Journal cover Journal topic
Climate of the Past An interactive open-access journal of the European Geosciences Union
© Author(s) 2017. This work is distributed
under the Creative Commons Attribution 3.0 License.
Research article
03 Apr 2017
Review status
This discussion paper is under review for the journal Climate of the Past (CP).
A multi-proxy analysis of late Quaternary Indian monsoon dynamics for the Maldives, Inner Sea
Dorothea Bunzel1, Gerhard Schmiedl1, Sebastian Lindhorst1, Andreas Mackensen2, Jesús Reolid1, Sarah Romahn1, and Christian Betzler1 1Center for Earth System Research and Sustainability (CEN), Institute for Geology, University of Hamburg, Hamburg, D-20146, Germany
2Alfred Wegener Institute (AWI), Helmholtz Centre for Polar and Marine Research, Bremerhaven, D-27568, Germany
Abstract. We present a detailed multi-proxy data record to reveal the late Quaternary changes in marine sedimentation and biogeochemical processes of the upper bathyal Maldives (equatorial Indian Ocean) and how they are related to the benthic ecosystem dynamics. We investigated the sediment core SO-236-052-4 from the central part of the Inner Sea, Maldives, focusing on Fe / Ca and Si / Ca ratios as proxies for terrigenous sediment delivery, as well as Total Organic Carbon (TOC) and Ba / Ca ratios as proxies for marine productivity. Benthic foraminiferal fauna distributions, sortable silt records and stable oxygen and carbon isotope analyses were used for reconstructing the past ecosystem, as well as changes in the intermediate water circulation, bottom water current velocity and oxygenation.

This multi-proxy data record shows an enhanced dust supply during the glacial intervals, represented by increased Fe / Ca and Si / Ca ratios, an overall coarsening of the sediment and increasing amount of agglutinated benthic foraminifera. The enhanced dust fluxes can be attributed to higher dust availability in the Asian desert and loess areas and its transport by intensified winter monsoon winds during glacial conditions. These combined effects of wind-induced mixing of surface waters and dust fertilisation during the cold phases resulted in increased surface water productivity and related organic carbon fluxes. Thus, the development of highly diverse benthic foraminiferal faunas and the distribution of certain detritus and suspension feeders were fostered.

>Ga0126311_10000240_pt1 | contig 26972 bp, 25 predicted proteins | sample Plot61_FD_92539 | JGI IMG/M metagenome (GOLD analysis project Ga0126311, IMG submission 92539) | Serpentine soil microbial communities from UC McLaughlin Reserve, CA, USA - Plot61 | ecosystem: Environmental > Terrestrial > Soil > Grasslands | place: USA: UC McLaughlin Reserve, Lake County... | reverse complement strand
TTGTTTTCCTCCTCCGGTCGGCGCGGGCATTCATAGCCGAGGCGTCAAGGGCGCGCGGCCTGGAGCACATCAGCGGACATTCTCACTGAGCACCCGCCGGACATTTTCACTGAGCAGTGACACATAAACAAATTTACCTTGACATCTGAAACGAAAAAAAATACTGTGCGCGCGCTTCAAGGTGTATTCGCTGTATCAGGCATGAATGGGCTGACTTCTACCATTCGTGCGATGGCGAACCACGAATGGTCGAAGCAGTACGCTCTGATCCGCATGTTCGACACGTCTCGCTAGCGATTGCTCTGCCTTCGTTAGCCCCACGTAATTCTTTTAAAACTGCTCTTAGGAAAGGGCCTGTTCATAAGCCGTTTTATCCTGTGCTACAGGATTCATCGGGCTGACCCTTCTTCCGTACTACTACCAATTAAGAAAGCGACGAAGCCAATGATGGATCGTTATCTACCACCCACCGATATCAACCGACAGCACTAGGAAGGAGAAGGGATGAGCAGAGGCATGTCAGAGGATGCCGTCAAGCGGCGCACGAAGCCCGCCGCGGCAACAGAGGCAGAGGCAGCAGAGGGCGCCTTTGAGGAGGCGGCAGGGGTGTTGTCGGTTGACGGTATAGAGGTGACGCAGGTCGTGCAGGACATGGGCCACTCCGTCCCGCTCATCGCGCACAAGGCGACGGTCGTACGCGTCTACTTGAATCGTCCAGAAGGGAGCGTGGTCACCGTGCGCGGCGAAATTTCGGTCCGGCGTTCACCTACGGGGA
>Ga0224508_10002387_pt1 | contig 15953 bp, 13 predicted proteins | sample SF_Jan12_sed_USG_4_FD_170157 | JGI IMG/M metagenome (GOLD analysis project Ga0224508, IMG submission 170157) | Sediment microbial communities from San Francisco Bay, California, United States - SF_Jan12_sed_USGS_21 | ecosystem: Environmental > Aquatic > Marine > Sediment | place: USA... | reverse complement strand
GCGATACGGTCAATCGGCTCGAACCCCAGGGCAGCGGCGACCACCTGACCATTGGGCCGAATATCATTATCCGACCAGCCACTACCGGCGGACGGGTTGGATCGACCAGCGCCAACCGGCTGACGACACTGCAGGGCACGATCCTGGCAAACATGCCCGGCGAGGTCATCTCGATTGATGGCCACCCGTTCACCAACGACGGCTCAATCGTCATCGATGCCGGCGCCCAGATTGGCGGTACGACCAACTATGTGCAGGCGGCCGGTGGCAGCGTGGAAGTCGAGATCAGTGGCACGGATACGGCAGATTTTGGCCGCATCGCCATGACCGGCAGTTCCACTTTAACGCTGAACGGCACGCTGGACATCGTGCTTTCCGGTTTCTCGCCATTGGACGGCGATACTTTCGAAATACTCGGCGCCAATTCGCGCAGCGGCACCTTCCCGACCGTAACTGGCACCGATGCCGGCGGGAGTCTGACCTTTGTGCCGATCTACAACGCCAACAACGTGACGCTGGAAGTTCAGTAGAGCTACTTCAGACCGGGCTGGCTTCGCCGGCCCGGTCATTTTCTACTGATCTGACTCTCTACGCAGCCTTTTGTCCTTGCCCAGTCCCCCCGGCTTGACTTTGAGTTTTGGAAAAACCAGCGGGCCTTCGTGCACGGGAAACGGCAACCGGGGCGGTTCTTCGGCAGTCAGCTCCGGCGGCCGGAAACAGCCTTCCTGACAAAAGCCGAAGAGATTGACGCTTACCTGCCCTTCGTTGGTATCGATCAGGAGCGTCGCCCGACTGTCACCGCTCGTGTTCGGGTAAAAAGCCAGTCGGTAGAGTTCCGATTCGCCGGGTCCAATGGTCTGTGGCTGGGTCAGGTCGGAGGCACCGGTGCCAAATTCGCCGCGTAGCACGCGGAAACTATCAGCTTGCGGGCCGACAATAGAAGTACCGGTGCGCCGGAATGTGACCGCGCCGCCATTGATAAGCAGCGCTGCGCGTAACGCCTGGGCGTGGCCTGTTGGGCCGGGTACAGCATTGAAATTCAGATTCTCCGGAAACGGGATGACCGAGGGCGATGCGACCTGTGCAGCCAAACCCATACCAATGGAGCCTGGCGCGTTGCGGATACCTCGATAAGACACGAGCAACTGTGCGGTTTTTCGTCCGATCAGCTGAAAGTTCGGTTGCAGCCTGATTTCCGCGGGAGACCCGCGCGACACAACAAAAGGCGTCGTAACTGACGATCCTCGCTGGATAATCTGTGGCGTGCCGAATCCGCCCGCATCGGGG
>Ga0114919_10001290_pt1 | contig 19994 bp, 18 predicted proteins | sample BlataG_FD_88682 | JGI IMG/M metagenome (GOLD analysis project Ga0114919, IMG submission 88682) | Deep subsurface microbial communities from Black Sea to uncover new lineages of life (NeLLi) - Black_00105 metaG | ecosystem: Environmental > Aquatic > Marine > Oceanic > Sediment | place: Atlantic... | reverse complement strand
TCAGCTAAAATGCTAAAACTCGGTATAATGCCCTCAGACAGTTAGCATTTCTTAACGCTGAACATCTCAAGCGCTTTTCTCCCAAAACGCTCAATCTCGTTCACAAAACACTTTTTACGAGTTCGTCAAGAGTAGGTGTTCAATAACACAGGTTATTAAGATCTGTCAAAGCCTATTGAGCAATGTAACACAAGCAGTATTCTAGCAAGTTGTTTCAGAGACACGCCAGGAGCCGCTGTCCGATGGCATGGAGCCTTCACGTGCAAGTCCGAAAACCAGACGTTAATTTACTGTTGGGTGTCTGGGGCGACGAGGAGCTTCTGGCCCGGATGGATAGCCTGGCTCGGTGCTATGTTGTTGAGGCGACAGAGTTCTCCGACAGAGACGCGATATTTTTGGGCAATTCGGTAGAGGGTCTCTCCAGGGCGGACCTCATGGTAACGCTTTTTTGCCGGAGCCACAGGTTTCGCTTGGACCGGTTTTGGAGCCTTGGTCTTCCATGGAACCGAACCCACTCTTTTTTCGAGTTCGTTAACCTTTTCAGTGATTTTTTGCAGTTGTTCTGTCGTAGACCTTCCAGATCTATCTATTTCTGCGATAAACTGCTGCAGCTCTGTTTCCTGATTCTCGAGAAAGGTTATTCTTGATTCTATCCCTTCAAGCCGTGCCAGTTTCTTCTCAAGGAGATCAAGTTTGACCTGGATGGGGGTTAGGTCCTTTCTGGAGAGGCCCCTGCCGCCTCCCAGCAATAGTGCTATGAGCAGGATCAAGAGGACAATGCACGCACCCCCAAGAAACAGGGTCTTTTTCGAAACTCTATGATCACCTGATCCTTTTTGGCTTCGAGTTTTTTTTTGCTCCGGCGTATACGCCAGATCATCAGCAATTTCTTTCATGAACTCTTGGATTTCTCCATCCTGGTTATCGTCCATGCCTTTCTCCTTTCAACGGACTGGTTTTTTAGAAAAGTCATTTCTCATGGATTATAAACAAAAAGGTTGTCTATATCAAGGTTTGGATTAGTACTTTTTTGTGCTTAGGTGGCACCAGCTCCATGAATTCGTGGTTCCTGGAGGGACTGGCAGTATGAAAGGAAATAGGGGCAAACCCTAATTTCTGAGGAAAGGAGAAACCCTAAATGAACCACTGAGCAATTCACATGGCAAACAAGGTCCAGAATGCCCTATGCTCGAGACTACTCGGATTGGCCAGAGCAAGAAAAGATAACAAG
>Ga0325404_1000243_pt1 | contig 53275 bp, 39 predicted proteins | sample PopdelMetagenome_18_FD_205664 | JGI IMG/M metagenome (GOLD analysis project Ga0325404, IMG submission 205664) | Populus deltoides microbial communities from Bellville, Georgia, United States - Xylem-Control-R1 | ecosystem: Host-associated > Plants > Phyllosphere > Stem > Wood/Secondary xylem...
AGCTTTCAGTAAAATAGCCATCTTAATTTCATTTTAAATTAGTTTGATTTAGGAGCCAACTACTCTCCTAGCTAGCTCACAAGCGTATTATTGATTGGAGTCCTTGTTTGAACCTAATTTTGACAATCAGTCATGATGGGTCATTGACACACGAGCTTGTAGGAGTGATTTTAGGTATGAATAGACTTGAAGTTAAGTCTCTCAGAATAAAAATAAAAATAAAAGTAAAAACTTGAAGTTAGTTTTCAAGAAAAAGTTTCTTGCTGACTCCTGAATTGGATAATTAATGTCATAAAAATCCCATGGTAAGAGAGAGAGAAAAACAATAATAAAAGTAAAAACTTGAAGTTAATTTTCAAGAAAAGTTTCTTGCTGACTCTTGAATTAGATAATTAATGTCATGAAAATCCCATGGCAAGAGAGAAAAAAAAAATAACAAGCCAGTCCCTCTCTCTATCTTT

The difference in the stable carbon isotope signal between epifaunal and deep infaunal benthic foraminifera reveals intermediate water oxygen concentrations between approximately 40 and 100 μmol kg−1. The pattern of oxygen changes resembles that from the deep Arabian Sea suggesting an expansion of the Oxygen Minimum Zone (OMZ) from the Arabian Sea into the tropical Indian Ocean, further controlled by the inflow of the Antarctic Intermediate Water (AAIW). The precessional circulation pattern of the bottom water oxygenation is overprinted by glacial-/interglacial changes resulting in a long phase of reduced ventilation during the last glacial period. The latter process is likely linked to the combined effects of generally enhanced oxygen consumption rates during high-productivity phases, reduced AAIW production and restriction of bathyal environments of the Inner Sea of the Maldives during sea-level lowstands. Thus, this multi-proxy record provide a close linkage between the Indian monsoon oscillation, intermediate water circulation, productivity and sea-level changes on orbital time-scale.

Citation: Bunzel, D., Schmiedl, G., Lindhorst, S., Mackensen, A., Reolid, J., Romahn, S., and Betzler, C.: A multi-proxy analysis of late Quaternary Indian monsoon dynamics for the Maldives, Inner Sea, Clim. Past Discuss., doi:10.5194/cp-2017-54, in review, 2017.
Dorothea Bunzel et al.
Dorothea Bunzel et al.
Dorothea Bunzel et al.


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Short summary
We investigated a sediment core from the Maldives Inner Sea to unravel the interaction between the equatorial climate and ocean variabilities for the past 200,000 years. Therefore we evaluated different sedimentological, geochemical and micropaleontological proxies. We found out that during cold glacial periods enhanced dust supplies influenced the study area, e.g. favoring specific benthic foraminifera. This suggest a close linkage to the strength of the Indian winter monsoon.
We investigated a sediment core from the Maldives Inner Sea to unravel the interaction between...